Live Streaming Of Lessons Attracts Worries On Connectivity Issues In Schools.

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Stakeholders Raise Internet Connectivity Concerns In TSC’s Virtual Lessons.

Concerns have been raised by stakeholders nearly three weeks after the Teachers Service Commission (TSC) launched lesson live streaming in secondary schools.




The program aims to address teacher shortages in Arid and Semi-Arid Land schools. A principal school will teach in person, while ten others will learn virtually.





Several education stakeholders have inquired about the possibility of internet connectivity in the affected areas.





During the launch, for example, a number of satellite schools streaming experienced issues with buffering internet.



Buffering occurs in the context of streaming video or audio when the software downloads a certain amount of data before beginning to play the video or music.




Akelo Misori, secretary-general of the Kenya Union of Post Primary Education, stated that internet connectivity has been a major challenge during the program’s implementation.




Misori was speaking during an interview with KTN News, where he stated that there is a need to implement a more comprehensive internet policy in schools.




“I wonder whether TSC had already mapped challenges that connectivity will precede this programme so that as we roll it out, we are going to get feedback,” Misori said.




He went on to say that if the commission only committed to ensuring connectivity in two counties, it would make it difficult for other counties.




“In the circumstances that they are only connecting Isiolo and Machakos Alliance Girls it may be just mechanical,” he added.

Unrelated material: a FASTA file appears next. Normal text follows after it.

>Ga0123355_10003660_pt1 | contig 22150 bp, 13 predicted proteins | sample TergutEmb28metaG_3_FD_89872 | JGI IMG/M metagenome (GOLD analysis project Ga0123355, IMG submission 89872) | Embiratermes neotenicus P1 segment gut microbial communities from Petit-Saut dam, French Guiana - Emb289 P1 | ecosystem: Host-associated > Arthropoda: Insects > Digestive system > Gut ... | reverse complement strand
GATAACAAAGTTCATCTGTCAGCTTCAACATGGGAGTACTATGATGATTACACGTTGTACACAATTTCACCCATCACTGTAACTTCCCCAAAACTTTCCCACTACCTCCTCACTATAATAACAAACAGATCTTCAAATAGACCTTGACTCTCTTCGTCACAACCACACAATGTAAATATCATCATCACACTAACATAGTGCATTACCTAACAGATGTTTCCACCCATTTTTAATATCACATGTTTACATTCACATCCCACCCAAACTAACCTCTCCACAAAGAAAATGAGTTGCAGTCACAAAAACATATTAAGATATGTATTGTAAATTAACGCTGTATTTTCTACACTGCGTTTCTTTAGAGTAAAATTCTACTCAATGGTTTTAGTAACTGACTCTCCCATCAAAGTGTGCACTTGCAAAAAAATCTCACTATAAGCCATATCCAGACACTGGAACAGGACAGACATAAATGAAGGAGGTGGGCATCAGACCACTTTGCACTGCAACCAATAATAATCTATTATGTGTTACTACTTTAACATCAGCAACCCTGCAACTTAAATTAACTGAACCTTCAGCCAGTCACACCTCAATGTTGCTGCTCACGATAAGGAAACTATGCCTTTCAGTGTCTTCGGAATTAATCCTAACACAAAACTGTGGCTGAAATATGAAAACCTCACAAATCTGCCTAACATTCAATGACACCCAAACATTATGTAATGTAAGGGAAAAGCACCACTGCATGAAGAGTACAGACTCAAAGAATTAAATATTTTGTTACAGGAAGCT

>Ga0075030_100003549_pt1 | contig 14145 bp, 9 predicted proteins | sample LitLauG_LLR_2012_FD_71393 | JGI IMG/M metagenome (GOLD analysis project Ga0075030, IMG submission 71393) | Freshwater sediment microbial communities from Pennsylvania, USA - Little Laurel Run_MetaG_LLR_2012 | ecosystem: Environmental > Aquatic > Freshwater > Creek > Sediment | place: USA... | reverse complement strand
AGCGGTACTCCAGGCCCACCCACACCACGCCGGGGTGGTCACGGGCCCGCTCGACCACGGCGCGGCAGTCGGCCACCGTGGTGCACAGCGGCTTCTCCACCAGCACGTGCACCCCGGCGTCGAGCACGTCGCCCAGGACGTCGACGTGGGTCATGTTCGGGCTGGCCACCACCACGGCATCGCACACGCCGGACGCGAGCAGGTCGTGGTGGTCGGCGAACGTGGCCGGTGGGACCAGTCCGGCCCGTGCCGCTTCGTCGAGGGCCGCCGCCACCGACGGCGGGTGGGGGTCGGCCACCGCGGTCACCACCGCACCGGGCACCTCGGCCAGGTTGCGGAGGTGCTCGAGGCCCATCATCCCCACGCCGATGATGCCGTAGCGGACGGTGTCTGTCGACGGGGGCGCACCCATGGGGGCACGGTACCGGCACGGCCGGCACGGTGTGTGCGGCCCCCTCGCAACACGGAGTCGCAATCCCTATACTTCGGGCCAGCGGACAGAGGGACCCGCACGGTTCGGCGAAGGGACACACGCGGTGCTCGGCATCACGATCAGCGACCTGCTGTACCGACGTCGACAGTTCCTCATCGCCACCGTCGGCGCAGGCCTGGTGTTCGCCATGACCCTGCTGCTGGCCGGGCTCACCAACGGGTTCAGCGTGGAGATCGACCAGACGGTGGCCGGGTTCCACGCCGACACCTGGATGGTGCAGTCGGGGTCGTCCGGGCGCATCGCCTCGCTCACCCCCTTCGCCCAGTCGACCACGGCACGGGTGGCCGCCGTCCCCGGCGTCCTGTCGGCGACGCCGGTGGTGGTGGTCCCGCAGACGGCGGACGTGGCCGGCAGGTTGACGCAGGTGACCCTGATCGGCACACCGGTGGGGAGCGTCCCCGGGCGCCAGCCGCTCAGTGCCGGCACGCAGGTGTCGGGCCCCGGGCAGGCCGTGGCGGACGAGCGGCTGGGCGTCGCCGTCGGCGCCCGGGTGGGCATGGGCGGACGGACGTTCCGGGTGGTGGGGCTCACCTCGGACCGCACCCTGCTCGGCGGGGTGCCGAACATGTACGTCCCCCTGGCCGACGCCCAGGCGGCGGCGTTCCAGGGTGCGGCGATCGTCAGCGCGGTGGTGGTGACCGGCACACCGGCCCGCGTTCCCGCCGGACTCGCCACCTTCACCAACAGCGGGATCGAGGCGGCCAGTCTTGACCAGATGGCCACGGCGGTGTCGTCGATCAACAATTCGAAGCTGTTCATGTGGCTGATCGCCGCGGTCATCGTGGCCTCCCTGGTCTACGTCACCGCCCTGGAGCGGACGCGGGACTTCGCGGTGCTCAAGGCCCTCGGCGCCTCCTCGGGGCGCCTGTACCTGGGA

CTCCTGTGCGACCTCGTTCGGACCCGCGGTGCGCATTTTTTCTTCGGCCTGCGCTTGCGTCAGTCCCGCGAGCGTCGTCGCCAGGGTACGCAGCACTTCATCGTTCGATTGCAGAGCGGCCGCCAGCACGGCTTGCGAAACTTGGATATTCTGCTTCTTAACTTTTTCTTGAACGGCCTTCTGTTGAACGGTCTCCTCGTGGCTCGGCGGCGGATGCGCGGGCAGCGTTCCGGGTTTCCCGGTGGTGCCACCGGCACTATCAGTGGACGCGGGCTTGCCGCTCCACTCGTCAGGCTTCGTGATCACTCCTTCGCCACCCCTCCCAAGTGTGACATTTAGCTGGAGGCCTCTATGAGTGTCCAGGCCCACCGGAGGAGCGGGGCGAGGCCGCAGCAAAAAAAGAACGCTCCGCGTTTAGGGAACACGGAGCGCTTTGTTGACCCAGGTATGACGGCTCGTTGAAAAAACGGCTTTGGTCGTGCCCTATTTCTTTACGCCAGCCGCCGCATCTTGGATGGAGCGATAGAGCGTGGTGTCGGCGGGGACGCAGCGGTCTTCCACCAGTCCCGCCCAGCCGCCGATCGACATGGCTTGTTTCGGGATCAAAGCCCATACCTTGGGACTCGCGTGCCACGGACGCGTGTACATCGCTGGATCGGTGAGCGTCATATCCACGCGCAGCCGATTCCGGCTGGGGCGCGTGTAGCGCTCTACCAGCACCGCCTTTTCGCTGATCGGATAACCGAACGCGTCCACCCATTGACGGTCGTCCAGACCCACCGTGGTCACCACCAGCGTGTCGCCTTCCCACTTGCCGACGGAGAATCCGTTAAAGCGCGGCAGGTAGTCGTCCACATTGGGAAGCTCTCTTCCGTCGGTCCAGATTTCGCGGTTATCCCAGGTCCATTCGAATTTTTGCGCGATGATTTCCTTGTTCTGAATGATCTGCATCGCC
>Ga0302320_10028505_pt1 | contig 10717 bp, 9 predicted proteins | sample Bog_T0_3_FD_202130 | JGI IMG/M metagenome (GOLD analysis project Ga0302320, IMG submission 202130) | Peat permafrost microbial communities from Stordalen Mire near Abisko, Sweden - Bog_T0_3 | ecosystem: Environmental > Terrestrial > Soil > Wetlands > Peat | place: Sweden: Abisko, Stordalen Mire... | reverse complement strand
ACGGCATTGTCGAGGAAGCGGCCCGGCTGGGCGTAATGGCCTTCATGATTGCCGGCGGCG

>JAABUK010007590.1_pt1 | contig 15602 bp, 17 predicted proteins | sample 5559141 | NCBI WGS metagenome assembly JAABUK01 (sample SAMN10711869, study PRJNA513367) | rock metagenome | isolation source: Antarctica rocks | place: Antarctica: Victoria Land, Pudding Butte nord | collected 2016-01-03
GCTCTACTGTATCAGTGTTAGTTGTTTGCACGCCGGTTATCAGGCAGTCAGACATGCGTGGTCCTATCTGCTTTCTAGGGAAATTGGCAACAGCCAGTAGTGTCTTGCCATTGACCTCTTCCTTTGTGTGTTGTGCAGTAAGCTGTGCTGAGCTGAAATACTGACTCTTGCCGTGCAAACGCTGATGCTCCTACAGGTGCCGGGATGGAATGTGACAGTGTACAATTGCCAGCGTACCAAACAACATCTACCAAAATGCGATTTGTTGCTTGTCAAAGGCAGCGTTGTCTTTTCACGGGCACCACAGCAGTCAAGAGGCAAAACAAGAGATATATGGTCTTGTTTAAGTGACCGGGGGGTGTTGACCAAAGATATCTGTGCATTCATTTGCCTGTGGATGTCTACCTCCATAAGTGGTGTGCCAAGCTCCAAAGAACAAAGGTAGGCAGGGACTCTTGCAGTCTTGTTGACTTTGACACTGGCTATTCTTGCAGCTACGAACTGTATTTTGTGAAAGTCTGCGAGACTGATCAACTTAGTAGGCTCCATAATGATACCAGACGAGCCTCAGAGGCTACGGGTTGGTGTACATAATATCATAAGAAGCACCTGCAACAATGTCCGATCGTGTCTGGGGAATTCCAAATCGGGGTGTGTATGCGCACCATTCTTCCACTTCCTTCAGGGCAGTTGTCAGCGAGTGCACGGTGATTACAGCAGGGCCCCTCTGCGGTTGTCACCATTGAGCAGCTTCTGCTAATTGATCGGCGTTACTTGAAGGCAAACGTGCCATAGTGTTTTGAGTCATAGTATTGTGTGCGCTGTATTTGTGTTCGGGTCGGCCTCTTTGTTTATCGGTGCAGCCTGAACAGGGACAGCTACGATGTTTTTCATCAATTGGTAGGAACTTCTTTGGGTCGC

During the launch, Joshua Opondo, who represented the ICTA CEO, committed to connecting at least 24,000 schools to address connectivity issues. So far, 13 schools have been connected to the pilot fiber network.

Teachers Service Commission building. photo/fileTeachers Service Commission building.



There are ten primary schools and three secondary schools. Five teachers from each secondary school have been trained to teach the computer lesson.




This means that up to 163,938 teachers have been trained in remote methodologies that will be implemented across the country.




The pilot phase, which will last two months, will concentrate on science, mathematics, and English. The pilot principal schools are Machakos High School and Alliance Girls’ High School.




Kipukoro Mixed, Kiwandani School, Bishop Baldacchino, Kurongurik, and Suguta Girls’ Secondary School are Alliance satellite schools.




Isiolo Girls’ Secondary School, Collin Davis Mixed, AIC Kavalula, Njoro Secondary, and Muthingini Girls are Machakos School’s satellite schools.

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